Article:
- Simplifying the language by sticking to the 1000 most-used English words when feasible. For introductory courses, I am also putting other words that are important to the course itself in bold and using them in a syllabus vocabulary quiz on the second day of class. The goal is to get students in the habit of looking up words they don’t know and to establish some familiarity with the basic language of the discipline.
- Noting that if students have excellent attendance, I will round their final grades up, per this Vitae “Dear Forums…” post.
What are you adding to (or removing from) your syllabi this semester?
shadow & its tail
flit over tile and unseen dust
sneezes out sun’s last yellow
fingers on glass through graves
Now that I have converted my doctoral thesis into a book, my critical work is moving in two directions. One looks at the questions raised during my first project, mostly related to how power, pleasure, play, and pedagogy overlap in James Joyce’s work. (Yes, I do have an alliteration problem.) The other direction considers pedagogy in other texts. It is this latter line of inquiry that led to “Whither Teaching in the University Novel?”, which started with the question of why direct representation of classroom teaching is so limited in university fiction. The article has been published as part of a special issue of American, British and Canadian Studies Journal on academic fiction, and you can read it in full at http://www.degruyter.com/downloadpdf/j/abcsj.2016.26.issue-1/abcsj-2016-0002/abcsj-2016-0002.xml
off-white dog yaps &
crouches by clam
shell, unhinged—tension gone
into blue clouds over gray waves
A moment of mindfulness while catching my breath after running intervals on the beach.
Should coverage of Melania Trump’s plagiarism outweigh coverage of the racism, misogyny, and other bigotries on display at the Republican National Convention? Probably not, but it does have a deeper relevance than its function in further exposing the absurdity of the Trump candidacy.
Let’s start here: intellectual communities build themselves through acts of citation. Bloggers link; scholars footnote or in-text cite. In some non-western cultures, writers may include passages in ways that western scholars would view as plagiarism, but I believe that this generally occurs in cultures in which an educated person would be expected to recognize the sources without a citation. It functions similarly to allusion and is considered a way of showing respect to the original writer. In context, Melania Trump’s appropriations show disrespect for word work (and play) and thought—more evidence, as if we needed it, of anti-intellectualism.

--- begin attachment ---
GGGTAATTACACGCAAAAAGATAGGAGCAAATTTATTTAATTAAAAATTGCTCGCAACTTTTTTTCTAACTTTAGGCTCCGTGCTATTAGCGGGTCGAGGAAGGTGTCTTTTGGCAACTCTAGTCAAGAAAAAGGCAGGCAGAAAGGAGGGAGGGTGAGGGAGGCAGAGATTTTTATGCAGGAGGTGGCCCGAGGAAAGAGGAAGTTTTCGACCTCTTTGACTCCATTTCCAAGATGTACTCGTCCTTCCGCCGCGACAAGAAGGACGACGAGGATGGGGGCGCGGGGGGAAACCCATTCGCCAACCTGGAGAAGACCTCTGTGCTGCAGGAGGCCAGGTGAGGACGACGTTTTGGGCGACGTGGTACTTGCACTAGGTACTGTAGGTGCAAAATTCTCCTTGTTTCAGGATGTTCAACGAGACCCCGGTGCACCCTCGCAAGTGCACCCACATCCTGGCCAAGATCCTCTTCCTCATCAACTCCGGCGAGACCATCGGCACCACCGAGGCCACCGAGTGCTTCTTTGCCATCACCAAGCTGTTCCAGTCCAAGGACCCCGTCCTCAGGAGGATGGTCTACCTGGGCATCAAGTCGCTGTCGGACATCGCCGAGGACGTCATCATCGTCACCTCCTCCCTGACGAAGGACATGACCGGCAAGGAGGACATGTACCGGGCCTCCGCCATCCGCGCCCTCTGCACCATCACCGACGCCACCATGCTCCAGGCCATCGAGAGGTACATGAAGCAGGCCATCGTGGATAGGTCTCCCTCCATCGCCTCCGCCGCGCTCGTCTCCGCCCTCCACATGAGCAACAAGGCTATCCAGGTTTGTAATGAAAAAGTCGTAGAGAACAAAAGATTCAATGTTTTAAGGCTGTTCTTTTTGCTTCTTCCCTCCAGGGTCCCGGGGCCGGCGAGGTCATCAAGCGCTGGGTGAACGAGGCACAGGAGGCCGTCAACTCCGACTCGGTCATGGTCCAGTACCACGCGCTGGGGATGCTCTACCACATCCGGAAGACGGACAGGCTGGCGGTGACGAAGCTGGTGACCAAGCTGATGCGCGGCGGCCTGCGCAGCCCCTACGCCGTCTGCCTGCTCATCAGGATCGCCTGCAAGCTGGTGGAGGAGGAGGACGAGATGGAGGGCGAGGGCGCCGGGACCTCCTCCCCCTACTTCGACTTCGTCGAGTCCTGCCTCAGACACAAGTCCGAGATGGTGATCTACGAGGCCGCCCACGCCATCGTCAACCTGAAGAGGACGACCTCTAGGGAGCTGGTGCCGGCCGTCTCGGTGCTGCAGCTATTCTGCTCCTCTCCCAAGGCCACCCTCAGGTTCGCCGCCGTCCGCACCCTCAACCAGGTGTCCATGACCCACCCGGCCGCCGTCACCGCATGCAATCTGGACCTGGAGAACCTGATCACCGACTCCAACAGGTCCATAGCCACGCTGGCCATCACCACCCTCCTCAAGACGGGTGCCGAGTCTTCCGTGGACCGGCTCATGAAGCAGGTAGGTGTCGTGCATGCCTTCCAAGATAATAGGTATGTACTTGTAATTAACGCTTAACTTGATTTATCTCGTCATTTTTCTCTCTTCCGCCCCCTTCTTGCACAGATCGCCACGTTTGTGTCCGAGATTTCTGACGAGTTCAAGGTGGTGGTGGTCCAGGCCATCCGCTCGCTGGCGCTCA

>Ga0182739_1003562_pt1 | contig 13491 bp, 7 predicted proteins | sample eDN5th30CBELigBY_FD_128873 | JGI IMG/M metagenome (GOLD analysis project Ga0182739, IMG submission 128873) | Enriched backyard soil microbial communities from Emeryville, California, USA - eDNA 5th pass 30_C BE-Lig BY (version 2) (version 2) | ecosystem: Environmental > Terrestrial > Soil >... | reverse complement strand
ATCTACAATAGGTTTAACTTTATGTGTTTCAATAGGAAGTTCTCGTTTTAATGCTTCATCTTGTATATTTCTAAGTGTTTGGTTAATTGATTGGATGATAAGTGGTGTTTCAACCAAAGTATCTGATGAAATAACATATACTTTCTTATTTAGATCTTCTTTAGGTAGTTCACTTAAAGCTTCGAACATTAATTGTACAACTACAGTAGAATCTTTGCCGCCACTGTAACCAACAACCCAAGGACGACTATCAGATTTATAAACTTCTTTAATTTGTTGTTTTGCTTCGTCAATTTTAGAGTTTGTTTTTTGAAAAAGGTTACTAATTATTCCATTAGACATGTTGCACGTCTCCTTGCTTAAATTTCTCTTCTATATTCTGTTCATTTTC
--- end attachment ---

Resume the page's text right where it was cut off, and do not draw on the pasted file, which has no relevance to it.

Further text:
But it gets worse with Republican National Convention chief strategist Sean Spicer’s defense of Melania Trump’s speech, and I’m not talking about the strangeness of appealing to My Little Pony (though the willingness to admit that convention speeches have no more complexity or thought to them than a children’s show is striking). Instead, I want to focus on this claim:
I mean if we want to take a bunch of phrases and run them through a Google and say, ‘Hey, who else has said them,’ I can do that in five minutes.
Well, yes. That is how someone lacking access to an automated plagiarism checker might go about finding copied or patchwritten material, but Spicer seems to be suggesting that such a procedure will uncover levels of copying similar to Melania Trump’s in any speech or text. Besides being demonstrably false, this claim suggests a rejection of the possibility of creative thought, as if new ways of speaking and thinking beyond “common words and values” cannot exist. And I have to wonder if that represents the way Spicer believes the world is already or if, instead, it demonstrates the way the Republican leadership would like the world to be.